Oh, and I wanted going to say that all those alliances who have me masked as a diplomat should probably unmask me. Forgot to mention it earlier :P


[quote name='White Chocolate' timestamp='1314282324' post='2788138']
My advice is the same that my mentor gave me - take a vacation, as long as you need. You CAN do that by quitting entirely. However, there is satisfaction in reaching 1000 days and beyond. There are groups out there that are good "retirement" places to be where the alliance doesn't get into politics, have many treaties, etc. These are the ones protected by other groups. Find one and move there for a bit. Become a diplomat to the alliance where you have friends. Then when you're done with your vacation, move back if you want.
[/quote]

Thanks, but tried it. I just don't do well with retirement. I guess everyone has their own way of enjoying the game, mine is the grand strategy aspect. I've had numerous little breaks from the game, normally when things are going great IRL, and every time I get sucked back in. I try stepping down from positions, alliance hopping, but always end up doing stuff. I do enjoy sitting on IRC and talking to people, but hey, I can do that without having a nation.

The journey to power itself is fun enough, but hey, when you get power in game, there's nothing you can do with it. No rogue senators, no Moldavi Doctrines, no viceroys, can't disband alliances, can't even just hit someone you don't like. It's quite frustrating. Whether you're a powerful sanctioned alliance, a neutral, or an infamous micro, your options are just as limited. In fact, it's the people who avoid half the game who win in NS, and the 1-2 nation nanoalliances who have the most fun. I'm hoping that someone could point out the game here, because I can't really see it.


[quote name='Greg23' timestamp='1314283756' post='2788145']
Sorry to see another player go, if you do go can you at least rogue and start a war?
[/quote]

I don't really know who to rogue. If I could start a war, I would :P I don't have the skills to pull off a Lennox, though.

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[quote name='MrMuz' timestamp='1314313018' post='2788371']
I don't really know who to rogue. If I could start a war, I would :P I don't have the skills to pull off a Lennox, though.
[/quote]

Sorry but Lennox and skill should never be in the same sentence.

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What's more frustrating is seeing a person obviously intelligent and diligent enough to master the skills the OP outlined above, and yet fail to realize that the entire situation can be changed by the application of a little charisma and communication. Sure, there is a rather large stumbling bloc towards being a first strike proponent, but some of that PR backlash is really temporary. There is a lack of aggressive action because, frankly, most people are [s]cowards[/s] cautious (or, at best, very conservative and not willing to risk the displeasure and loss of members if they are alliance leaders). Those that aren't afraid to attack others simply because of a grudge are usually a little crazy or annoying and have a hard time building a support base.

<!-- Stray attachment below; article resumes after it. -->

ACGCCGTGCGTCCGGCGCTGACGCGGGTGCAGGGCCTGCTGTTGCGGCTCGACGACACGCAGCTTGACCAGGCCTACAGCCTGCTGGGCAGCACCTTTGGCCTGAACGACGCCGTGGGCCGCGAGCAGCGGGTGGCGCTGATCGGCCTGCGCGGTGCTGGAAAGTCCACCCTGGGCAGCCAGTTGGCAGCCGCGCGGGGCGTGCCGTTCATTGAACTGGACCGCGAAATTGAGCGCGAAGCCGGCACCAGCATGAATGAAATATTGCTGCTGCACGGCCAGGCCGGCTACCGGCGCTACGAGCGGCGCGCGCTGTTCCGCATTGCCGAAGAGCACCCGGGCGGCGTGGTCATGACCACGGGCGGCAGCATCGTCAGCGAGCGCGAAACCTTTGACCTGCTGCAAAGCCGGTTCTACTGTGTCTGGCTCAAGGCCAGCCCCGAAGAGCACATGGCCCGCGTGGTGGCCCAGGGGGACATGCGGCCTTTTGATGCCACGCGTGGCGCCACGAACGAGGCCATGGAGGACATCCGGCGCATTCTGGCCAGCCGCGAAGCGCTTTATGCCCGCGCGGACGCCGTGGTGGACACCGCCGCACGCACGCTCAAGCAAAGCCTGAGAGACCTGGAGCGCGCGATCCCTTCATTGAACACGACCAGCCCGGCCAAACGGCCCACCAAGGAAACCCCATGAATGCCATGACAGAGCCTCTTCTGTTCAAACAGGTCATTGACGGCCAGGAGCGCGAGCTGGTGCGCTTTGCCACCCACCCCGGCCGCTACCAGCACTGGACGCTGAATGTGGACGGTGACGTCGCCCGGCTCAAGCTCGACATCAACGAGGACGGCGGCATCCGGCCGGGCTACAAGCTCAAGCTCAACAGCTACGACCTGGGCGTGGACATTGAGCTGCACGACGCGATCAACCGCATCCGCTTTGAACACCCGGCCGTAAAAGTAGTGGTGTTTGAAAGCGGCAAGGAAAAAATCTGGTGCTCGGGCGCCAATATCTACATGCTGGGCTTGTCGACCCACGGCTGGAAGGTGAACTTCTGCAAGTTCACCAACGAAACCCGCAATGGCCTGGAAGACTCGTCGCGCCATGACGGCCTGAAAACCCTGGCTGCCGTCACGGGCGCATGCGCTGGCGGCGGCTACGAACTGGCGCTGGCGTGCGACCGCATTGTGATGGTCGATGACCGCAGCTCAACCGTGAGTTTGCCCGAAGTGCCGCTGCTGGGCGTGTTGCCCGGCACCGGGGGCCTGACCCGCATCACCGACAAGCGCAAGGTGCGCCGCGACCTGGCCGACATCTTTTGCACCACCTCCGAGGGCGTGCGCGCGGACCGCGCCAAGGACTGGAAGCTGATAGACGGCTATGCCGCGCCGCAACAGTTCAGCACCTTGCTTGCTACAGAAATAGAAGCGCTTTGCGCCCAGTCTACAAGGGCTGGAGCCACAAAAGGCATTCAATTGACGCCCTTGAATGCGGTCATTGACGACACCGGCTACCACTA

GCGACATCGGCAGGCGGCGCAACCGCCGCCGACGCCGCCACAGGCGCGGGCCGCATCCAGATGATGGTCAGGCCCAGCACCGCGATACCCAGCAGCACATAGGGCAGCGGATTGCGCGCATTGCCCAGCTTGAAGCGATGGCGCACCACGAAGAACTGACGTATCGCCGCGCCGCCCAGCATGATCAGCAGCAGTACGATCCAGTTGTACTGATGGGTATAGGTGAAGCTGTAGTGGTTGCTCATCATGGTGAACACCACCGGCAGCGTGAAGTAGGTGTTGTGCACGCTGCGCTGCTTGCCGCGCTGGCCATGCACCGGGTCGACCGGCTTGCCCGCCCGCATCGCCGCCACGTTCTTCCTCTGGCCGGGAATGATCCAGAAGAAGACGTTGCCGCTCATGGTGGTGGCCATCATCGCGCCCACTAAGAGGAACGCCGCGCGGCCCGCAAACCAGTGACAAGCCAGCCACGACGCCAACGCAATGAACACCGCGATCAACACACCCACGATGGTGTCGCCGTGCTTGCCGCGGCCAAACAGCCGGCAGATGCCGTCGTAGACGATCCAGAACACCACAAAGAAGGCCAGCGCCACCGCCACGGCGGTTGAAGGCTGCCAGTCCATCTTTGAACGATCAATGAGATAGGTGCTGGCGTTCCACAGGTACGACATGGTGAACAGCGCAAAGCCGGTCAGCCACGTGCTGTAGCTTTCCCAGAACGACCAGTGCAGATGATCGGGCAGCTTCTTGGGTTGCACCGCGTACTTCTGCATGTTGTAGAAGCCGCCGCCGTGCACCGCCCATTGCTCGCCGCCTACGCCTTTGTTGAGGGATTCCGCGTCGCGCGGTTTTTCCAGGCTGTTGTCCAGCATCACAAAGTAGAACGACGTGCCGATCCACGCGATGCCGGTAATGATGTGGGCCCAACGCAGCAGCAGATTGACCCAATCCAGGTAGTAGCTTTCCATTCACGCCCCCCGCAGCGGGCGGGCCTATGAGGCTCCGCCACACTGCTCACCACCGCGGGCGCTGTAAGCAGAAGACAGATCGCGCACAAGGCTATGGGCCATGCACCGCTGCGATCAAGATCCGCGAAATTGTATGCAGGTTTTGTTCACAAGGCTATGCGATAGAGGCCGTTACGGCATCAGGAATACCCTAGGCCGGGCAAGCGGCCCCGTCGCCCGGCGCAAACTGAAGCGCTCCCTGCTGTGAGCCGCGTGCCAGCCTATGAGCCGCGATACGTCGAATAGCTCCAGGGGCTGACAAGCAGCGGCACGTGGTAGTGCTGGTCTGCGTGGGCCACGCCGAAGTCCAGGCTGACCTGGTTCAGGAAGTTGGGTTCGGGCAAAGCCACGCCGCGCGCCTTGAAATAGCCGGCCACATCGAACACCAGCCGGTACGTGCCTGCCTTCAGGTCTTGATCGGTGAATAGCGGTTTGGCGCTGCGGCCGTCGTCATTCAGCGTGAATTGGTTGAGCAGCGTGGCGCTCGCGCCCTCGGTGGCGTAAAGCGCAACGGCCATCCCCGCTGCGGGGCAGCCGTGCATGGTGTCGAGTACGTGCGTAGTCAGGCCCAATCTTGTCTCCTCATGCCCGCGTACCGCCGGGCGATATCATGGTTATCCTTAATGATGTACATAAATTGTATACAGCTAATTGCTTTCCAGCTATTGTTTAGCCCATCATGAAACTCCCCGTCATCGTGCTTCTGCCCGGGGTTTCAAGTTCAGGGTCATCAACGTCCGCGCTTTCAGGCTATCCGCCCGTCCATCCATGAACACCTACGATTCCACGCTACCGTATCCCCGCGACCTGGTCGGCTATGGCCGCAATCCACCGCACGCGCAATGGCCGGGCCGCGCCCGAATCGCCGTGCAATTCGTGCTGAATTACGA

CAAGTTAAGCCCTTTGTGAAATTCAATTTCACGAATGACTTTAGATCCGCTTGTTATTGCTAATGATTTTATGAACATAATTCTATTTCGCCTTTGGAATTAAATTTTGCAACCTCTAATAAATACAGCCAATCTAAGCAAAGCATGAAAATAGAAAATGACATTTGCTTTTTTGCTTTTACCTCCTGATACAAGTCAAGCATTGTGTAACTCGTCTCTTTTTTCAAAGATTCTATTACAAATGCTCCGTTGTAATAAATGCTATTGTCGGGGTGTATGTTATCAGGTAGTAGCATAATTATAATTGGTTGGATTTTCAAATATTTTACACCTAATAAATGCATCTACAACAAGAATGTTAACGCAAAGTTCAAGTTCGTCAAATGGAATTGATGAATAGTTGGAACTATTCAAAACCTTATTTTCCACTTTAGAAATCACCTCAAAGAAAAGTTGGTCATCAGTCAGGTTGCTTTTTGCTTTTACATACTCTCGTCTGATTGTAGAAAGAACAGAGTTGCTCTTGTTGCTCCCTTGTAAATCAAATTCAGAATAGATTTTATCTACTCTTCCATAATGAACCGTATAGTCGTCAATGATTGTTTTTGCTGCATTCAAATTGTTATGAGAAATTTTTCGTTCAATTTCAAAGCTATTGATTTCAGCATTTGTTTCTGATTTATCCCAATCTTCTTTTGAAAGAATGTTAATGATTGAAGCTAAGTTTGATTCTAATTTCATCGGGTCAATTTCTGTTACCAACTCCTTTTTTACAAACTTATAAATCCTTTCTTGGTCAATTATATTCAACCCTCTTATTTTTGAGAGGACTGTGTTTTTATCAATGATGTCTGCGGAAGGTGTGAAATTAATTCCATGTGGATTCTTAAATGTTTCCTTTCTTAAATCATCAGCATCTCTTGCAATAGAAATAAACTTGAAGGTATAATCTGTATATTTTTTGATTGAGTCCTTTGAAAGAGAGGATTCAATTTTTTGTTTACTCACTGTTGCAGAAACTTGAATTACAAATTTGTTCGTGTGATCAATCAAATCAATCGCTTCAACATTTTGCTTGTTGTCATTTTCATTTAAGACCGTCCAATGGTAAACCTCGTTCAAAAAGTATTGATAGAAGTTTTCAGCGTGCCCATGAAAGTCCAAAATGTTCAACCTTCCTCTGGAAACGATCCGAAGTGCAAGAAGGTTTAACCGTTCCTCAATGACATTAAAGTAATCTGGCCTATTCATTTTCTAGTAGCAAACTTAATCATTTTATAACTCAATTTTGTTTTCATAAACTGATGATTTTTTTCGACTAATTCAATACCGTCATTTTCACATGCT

A person with a goal in mind (the key) and the ability to rally like-minded allies can change the way business is done on Planet Bob. Any number of possible scenarios are there for the imaginative: A bloc separates from the general treaty web and bides its time until they launch a surprise attack; an alliance introduces an aggressive ideological stance and implements in practice; revival of color dominance, ect., ect.

There is a lot of potential here now that the world is more multilateral.

Leave if you want, it'd be an unfortunate and avoidable loss to the community, though.

Edited by Kzoppistan
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Actually, yeah, I've thought about it for a while, discussed it with some others, and you're absolutely right. I guess it's just that us post-Karma generation witnessed a more cautious political world. I suppose it's just that the world lacks charismatic leaders, and few people have been playing it right. I can name a few good leaders, but most are in microalliances. Maybe the leaders of large alliances have just become bitter from the politics.

I suppose I still need to take that long, long break from the game to get back that young nation spirit.

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[quote name='MrMuz' timestamp='1314313018' post='2788371']Thanks, but tried it. I just don't do well with retirement. I guess everyone has their own way of enjoying the game, mine is the grand strategy aspect.
[/quote]

Well, I am truly sorry to see you go. Good luck.

:salute:

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[quote name='Methrage' timestamp='1314261754' post='2788062']
I don't even use IRC anymore for a long time, barely use the forums. CN isn't a big time investment to keep your nation going. I'll let you become my apprentice if you want to stay though, otherwise why are you still even here? Good Riddance for those who leave thinking they are to good for cYbernationS. Its like one of those people who raise a digital pet, only to kill it to see that they can. Horrible people. -_-
[/quote]
I can't tell if you're serious or not.